Flexible Working: A Possible Alternative

photo: courtesy of blog.halogensoftware.com

photo: courtesy of blog.halogensoftware.com

The concept of flexible working was borne out of the need to meet the demands of certain jobs/production schedules.
In recent times, its application has been expanded to cover such things as solving the challenges brought about by unemployment as well as to give options to those who are unable to meet the demands of the conventional working hours. In addition, the need to drive and support work-life balance/family friendly policies has also played a role in the popularity of the phenomenon.

Flexible working refers to working arrangements which allow employees to vary the days, hours or place in which work is to be performed. A variety of arrangements are available to employees whose job functions support such options. Shift working, part-time working, Job sharing, teleworking* and flexi-time* are a few examples.

My interest in flexible working arrangements (FWA) lie in its ability to provide an alternative for addressing the increasing levels of unemployment in the country. The ‘job sharing’ for instance, provides an avenue to employ multiple employees for a single job position. By breaking a job into distinct components/units, more opportunities are created for employment.

It is worth noting that this practice may be applied across a wide spectrum of industries. The financial services, oil and gas, manufacturing and public sector would find this approach quite useful. In addition to the above, occupational hazards arising from poorly managed work pressures, work overload and working long hours would be greatly minimized.

I understand that the feasibility of this idea may be debatable considering the extra training costs that may be borne by employers. Surely, my argument relies on the premise that the educational system would be relied upon to produce employable graduates. Their ability to adequately equip students with skills that are both relevant and practically applicable to the tasks on the job would greatly determine how achievable this proposition will be.

Another deterrent pertains to the possibility of a pay reduction (often associated with job sharing arrangements). The average employee would rather work longer than earn less working shorter hours. On the other hand, most employers would rather have a single employee earning a fixed sum (say ‘x’) than have 2 or 3 employees who share a single job demand ‘x’ each.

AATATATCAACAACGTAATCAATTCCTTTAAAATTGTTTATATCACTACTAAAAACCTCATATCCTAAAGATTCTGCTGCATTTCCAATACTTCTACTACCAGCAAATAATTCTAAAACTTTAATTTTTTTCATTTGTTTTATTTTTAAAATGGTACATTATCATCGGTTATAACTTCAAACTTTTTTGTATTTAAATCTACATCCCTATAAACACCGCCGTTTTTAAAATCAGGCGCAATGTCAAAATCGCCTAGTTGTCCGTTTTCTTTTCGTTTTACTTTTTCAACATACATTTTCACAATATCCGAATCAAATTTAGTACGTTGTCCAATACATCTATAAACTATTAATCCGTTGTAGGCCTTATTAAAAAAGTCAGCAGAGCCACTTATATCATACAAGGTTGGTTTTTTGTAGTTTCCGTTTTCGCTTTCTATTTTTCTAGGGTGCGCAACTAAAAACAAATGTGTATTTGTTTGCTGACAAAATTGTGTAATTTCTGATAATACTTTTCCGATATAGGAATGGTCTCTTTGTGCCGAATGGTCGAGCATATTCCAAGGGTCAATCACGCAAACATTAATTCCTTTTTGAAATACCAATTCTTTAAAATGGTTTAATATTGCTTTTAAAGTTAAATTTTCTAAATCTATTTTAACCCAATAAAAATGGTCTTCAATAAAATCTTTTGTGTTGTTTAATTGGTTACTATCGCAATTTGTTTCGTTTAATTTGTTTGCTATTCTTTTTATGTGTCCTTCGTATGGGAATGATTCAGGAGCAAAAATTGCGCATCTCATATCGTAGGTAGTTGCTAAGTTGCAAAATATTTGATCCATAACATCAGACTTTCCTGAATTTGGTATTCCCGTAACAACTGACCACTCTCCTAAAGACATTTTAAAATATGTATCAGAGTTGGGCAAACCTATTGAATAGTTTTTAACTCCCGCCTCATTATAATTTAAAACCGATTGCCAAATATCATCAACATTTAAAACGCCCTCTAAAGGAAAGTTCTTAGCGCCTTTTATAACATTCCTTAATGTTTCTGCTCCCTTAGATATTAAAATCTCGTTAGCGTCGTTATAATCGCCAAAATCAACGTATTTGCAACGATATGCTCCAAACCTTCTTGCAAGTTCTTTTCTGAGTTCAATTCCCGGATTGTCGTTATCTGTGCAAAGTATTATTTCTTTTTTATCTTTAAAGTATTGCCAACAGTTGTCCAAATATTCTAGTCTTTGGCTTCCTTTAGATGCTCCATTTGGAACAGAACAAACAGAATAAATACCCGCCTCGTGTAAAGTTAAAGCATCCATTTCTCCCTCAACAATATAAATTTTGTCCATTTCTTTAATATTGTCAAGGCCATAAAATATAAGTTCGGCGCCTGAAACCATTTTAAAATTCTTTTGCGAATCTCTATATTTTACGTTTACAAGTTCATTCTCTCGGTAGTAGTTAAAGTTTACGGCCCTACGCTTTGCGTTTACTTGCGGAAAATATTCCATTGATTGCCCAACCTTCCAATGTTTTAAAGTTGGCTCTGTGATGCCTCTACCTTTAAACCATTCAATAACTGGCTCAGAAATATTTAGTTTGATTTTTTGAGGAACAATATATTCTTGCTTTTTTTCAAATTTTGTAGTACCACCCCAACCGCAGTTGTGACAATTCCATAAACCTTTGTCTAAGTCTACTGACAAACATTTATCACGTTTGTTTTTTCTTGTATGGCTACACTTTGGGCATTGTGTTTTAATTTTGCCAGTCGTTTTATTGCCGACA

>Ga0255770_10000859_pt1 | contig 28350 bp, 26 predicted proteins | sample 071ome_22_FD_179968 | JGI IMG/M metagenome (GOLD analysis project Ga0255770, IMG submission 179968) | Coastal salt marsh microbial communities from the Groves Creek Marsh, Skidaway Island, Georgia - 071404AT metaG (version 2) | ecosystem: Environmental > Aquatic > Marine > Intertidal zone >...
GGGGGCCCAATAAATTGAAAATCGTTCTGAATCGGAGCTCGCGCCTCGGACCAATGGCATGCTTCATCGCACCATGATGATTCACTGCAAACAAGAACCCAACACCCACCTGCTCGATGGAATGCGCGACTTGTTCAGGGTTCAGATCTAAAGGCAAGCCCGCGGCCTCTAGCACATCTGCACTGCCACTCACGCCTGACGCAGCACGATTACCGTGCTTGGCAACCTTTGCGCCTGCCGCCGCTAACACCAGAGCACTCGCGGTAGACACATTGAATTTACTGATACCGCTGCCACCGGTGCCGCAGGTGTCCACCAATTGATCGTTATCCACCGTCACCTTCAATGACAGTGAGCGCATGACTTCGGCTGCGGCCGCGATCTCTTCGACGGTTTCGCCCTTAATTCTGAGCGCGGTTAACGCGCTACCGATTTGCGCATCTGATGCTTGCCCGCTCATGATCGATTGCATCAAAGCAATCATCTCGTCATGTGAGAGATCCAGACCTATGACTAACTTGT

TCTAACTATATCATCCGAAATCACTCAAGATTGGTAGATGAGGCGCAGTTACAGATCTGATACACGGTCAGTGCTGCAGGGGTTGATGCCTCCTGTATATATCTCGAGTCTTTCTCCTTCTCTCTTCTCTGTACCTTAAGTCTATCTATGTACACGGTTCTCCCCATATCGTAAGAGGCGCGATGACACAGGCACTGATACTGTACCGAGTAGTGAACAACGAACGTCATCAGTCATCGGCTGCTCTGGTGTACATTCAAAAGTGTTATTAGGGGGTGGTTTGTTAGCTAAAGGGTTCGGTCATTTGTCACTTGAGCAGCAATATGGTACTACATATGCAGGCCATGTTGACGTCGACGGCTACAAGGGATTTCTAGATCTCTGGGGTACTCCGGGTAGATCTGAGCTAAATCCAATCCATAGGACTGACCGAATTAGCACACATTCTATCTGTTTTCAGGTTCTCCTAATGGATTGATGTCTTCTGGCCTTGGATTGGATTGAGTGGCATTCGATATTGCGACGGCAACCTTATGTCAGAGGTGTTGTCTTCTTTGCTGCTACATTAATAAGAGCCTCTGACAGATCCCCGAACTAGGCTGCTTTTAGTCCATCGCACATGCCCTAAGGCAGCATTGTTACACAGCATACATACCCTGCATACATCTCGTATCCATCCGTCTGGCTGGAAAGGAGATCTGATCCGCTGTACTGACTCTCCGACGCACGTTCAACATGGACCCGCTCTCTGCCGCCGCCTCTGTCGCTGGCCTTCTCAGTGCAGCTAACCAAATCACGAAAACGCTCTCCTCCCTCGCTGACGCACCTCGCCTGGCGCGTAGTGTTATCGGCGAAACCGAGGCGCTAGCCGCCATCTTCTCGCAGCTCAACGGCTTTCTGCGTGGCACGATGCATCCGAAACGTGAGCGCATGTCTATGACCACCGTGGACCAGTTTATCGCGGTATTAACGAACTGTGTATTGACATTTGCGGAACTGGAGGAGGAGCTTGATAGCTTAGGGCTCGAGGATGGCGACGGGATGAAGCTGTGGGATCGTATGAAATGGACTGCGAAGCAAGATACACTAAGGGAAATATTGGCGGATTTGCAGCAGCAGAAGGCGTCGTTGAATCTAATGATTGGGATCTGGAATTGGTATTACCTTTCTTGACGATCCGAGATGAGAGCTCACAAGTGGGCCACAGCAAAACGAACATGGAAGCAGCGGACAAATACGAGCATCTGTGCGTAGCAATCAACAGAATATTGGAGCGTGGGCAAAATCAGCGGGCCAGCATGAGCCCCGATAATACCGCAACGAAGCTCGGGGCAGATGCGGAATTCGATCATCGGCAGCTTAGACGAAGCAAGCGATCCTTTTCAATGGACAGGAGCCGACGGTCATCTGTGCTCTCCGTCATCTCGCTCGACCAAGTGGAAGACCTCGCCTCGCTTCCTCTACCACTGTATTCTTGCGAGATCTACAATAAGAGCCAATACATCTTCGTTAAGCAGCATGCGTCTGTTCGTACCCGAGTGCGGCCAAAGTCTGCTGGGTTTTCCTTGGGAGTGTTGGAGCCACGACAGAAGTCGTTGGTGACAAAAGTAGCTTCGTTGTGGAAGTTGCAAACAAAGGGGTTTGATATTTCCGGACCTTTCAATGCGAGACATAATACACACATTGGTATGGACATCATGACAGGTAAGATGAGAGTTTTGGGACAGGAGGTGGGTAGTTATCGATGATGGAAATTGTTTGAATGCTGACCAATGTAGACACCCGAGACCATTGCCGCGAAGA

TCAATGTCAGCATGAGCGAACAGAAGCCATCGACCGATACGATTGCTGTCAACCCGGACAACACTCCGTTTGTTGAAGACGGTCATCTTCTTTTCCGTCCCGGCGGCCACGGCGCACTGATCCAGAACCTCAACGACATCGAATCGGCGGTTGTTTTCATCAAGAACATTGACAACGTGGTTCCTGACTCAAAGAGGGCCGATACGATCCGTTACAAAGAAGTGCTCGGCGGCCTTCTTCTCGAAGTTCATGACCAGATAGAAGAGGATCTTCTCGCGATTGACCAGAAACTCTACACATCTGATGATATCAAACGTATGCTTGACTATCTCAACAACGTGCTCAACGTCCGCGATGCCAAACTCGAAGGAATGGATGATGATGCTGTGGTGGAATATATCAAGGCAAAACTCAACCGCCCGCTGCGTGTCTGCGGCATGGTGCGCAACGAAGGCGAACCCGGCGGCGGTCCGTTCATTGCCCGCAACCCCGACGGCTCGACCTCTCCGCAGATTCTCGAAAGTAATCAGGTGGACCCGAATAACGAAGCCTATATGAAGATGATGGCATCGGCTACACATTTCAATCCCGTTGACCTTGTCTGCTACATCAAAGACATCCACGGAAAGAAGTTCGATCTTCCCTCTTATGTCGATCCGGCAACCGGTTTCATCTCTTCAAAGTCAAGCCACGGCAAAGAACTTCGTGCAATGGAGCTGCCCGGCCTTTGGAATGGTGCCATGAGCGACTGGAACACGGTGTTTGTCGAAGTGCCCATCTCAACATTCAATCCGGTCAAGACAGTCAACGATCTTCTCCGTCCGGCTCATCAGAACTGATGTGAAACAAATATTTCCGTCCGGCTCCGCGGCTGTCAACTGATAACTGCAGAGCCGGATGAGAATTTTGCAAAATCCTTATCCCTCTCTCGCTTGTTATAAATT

Correspondingly, the challenges attached to synchronizing the work done by different employees might prove daunting. This may just as easily be managed by specifying a particular day of the week when employees sharing the same job are expected to converge in order to share information, brainstorm, solve issues arising and possibly, tie together the loose ends that may have resulted from the division.

In my opinion, the culture of a people has a lot to do with how easily they will be willing to accept the concept of flexible working. In a country where part-time, shift-working or any other form outside of the regular contract is largely associated with lower status jobs. Where most forms of flexible working exclude employees from being eligible for certain benefits or health packages in my opinion will greatly discourage those who may desire/require such considerations.

It is worth noting that flexible working arrangements obtain in several economies: Germany, United Kingdom and New Zealand are a few. Consequently, I believe that any effort aimed at its wide application may prove inconsequential except relevant legislative backing is gained.

Implication for HR
Several job types stand to benefit from the concept of flexible working. Likewise, certain categories of staff will also find its adoption very relieving. The actively unemployed, the expecting mothers, single parents, employees living with some forms of disability, employees enrolled in one form of education or another will surely appreciate such reforms.

The essence of any HR department is to maximize the potential of its human capital. A big part of this entails fitting individuals rightly to jobs while ensuring they have the necessary tools to perform their tasks. It also involves eliminating to the barest minimum factors that would hinder optimum performance while taking into consideration, special needs of employees. In essence, flexible working (which involves scheduling work to suit employee preferences) is yet another method of getting the best from employees who alternatively wouldn’t have been productive working more conventional hours.

  • In support of this initiative, HR will be required to re-design jobs such that they possess independent, yet interlocking components. The preceding serves to eliminate duplicity of functions and at the same time support the accommodation of multiple employees on a single job.
  • Developing capabilities in-house to allow for the training of staff on a wide variety of subjects, skills and attitudes will also prove useful in managing training costs.
  • Lastly, the challenges/complexities associated with an increased staff strength will also demand that the HR function is adequately equipped and organized to handle such issues as on-boarding and employee integration, diversity and fairness, motivation and reward etc…

…Feel free to share your thoughts on the subject.

*Description of Terms
  1. Teleworking: working from home or other locations outside the workplace
  2. Flexi-time: the option of a 9am to 6pm work schedule instead of an 8am to 5pm or 7am to 4pm schedule